The next morning, behind a breakfast of orange juice and Marlboro Lights in a bright hotel suite, Smith sat back on a couch and reflected on the night before.
"Coming into town, I never thought of St. Louis as an appropriate place to market the film," Smith said. "But after sitting in on a portion of the screening last night, I realized they're no different from any other college town I've been to. In fact, there were jokes picked up on during this screening I've not seen picked up on yet."
After a poor box-office return with "Mallrats," Smith clearly understands the importance of his college town appearances, especially when his latest feature takes a conscious departure from his established comedy style.
"With 'Mallrats' the reviews were almost uniformly bad," Smith said. "But I do remember one review from the New York Press, that caught my eye. He said if you scrape away the vulgarity and the cynicism, what you have at the heart of both 'Clerks' and 'Mallrats' are stories about guys who want so badly to fall in love but are just so befuddled by women. He then closed the review by saying, 'I finally figured out why Silent Bob doesn't speak. He's afraid when he opens up his mouth everyone will figure out what a sweet guy he really is.'"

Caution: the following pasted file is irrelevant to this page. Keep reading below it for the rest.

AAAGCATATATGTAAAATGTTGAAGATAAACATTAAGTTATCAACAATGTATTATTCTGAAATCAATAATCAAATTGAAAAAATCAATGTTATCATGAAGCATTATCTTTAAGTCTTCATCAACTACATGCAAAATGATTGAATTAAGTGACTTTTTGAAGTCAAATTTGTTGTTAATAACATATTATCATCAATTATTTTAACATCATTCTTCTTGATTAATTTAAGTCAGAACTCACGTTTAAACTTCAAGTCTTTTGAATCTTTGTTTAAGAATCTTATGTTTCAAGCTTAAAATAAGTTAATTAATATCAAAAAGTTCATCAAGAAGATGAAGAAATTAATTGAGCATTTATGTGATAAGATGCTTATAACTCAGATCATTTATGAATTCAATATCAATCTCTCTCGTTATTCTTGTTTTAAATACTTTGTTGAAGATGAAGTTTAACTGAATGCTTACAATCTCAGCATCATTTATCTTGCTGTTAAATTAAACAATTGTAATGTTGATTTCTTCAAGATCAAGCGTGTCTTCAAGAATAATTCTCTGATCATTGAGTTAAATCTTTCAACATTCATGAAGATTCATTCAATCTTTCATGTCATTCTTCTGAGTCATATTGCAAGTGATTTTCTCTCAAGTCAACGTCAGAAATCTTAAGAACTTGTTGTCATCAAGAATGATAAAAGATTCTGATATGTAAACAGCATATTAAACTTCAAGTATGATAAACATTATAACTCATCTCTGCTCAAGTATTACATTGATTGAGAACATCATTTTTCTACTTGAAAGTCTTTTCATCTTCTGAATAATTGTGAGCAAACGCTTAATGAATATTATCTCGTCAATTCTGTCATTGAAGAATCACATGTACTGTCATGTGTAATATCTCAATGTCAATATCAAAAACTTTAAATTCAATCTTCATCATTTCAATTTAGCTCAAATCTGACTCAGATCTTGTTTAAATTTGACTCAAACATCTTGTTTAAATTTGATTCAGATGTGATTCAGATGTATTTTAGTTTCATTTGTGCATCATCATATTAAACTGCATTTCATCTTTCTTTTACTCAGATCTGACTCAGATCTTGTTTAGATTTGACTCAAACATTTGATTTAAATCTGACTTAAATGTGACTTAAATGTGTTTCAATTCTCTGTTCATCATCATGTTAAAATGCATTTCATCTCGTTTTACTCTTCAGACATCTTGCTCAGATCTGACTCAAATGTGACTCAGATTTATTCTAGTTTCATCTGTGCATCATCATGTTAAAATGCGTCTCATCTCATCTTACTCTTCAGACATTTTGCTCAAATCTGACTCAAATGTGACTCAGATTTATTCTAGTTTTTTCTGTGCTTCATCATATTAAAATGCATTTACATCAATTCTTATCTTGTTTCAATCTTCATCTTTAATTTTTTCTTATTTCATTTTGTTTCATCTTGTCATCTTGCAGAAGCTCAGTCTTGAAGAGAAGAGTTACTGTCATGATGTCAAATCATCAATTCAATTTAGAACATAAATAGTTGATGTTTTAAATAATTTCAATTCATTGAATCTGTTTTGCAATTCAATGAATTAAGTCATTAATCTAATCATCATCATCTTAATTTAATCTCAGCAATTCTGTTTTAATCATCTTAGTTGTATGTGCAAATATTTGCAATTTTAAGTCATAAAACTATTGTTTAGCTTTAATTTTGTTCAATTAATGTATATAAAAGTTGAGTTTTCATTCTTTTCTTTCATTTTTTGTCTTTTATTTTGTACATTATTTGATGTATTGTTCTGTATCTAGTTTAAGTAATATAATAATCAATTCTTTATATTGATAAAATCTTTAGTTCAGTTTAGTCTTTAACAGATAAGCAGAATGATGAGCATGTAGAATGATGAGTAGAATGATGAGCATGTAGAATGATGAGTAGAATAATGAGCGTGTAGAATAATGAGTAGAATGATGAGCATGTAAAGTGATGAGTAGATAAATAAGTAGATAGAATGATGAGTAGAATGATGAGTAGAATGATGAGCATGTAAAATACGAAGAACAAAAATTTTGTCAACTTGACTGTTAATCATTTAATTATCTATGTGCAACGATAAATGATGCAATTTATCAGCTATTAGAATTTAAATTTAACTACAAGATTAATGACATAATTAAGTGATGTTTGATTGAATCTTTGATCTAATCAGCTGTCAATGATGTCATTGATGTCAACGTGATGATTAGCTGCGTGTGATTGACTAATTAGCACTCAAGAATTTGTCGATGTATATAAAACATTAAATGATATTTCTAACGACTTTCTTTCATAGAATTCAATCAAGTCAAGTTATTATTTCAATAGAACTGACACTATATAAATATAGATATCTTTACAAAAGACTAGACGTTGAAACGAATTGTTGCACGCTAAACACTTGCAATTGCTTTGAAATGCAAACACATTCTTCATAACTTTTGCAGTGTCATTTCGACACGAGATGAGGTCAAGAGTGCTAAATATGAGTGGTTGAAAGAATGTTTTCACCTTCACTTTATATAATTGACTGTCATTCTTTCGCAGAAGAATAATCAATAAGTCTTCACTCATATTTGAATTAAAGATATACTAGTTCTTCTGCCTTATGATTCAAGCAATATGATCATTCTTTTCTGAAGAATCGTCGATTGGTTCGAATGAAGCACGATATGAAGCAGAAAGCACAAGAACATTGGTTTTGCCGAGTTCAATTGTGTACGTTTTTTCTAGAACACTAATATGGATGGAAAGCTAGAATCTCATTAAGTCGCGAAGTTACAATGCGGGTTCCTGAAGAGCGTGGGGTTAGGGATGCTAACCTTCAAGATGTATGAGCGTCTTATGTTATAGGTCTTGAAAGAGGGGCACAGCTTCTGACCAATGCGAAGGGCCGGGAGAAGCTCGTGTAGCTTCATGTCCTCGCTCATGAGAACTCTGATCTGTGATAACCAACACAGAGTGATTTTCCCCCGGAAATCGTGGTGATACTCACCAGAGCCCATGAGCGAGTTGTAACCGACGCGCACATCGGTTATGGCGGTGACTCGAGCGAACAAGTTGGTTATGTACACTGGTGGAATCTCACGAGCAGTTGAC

"When I finished the review, my jaw just hit the floor and I realized he was absolutely right," Smith continued. "I don't want people to know I'm a melodramatic fiend at heart. So, when writing 'Chasing Amy,' I decided to embrace that side of me that I have a tendency to bury in cynicism and smart-ass remarks, and try for a more balanced approach."
For Smith, dedication and commitment are viable issues both on and off the screen. The writer/director is notorious for using the same people on all of his projects, and Smith has always contended he is merely part of a team. In fact, producer Scott Mosier and director of photography David Klein attended the Vancouver Film School with Smith and have been with him ever since filming "Clerks." Even Smith's onscreen sidekick, Jason Mewes, has been a longtime friend.
"Jason, of course, was a kid I'd known for a few years before I got into filmmaking," Smith said. "I used to work at this recreation center, and he was one of those latchkey kids who would come in and just always catch everybody's attention."
"I remember one day he came in and for a half hour straight ran around the room fellating any [inanimate object] remotely in the phallic department," Smith continued.
"After about five minutes, you cannot help but die in laughter," Smith continued. "He always had this bizarre sensibility, and I remember thinking, if it was just possible to capture that energy on screen, it would be fantastic."
Though Smith seems at ease with himself and film as a medium, he never had aspirations of being seen as a director, let alone a maverick.
"I never knew what I wanted to do," Smith said. "For the longest time I assumed I would own a deli. Then I went to see Richard Linklater's film 'Slacker' in New York for my 21st birthday.
"It was just one of those very empowering films where you sit there and say, 'I want to do this' or 'I can do this,'" Smith continued. "It's the type of film that when you look at it you realize that film is not that difficult. It's not that alienating. It's very much like, 'come on in, put your feet up and see how easy this is.' I only hope I convey the same feeling in my films."